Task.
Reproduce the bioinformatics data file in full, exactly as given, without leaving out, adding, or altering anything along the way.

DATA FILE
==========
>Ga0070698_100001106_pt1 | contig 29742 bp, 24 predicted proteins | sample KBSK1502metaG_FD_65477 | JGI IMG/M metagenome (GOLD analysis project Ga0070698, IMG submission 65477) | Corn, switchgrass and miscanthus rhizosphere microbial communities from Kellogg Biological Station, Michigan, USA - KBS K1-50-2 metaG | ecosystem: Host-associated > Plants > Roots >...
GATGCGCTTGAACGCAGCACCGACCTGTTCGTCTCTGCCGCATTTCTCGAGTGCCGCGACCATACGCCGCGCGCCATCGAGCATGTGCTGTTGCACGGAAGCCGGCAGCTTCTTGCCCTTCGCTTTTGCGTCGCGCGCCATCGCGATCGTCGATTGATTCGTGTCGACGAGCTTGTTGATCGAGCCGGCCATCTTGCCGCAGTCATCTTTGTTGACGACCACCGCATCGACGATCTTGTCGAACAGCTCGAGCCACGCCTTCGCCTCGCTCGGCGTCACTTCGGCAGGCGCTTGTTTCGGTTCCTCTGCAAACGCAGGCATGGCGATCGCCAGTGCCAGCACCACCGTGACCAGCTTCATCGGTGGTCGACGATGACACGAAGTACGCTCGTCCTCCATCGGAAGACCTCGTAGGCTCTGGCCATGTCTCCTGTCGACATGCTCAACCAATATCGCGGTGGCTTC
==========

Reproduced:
>Ga0070698_100001106_pt1 | contig 29742 bp, 24 predicted proteins | sample KBSK1502metaG_FD_65477 | JGI IMG/M metagenome (GOLD analysis project Ga0070698, IMG submission 65477) | Corn, switchgrass and miscanthus rhizosphere microbial communities from Kellogg Biological Station, Michigan, USA - KBS K1-50-2 metaG | ecosystem: Host-associated > Plants > Roots >...
GATGCGCTTGAACGCAGCACCGACCTGTTCGTCTCTGCCGCATTTCTCGAGTGCCGCGACCATACGCCGCGCGCCATCGAGCATGTGCTGTTGCACGGAAGCCGGCAGCTTCTTGCCCTTCGCTTTTGCGTCGCGCGCCATCGCGATCGTCGATTGATTCGTGTCGACGAGCTTGTTGATCGAGCCGGCCATCTTGCCGCAGTCATCTTTGTTGACGACCACCGCATCGACGATCTTGTCGAACAGCTCGAGCCACGCCTTCGCCTCGCTCGGCGTCACTTCGGCAGGCGCTTGTTTCGGTTCCTCTGCAAACGCAGGCATGGCGATCGCCAGTGCCAGCACCACCGTGACCAGCTTCATCGGTGGTCGACGATGACACGAAGTACGCTCGTCCTCCATCGGAAGACCTCGTAGGCTCTGGCCATGTCTCCTGTCGACATGCTCAACCAATATCGCGGTGGCTTC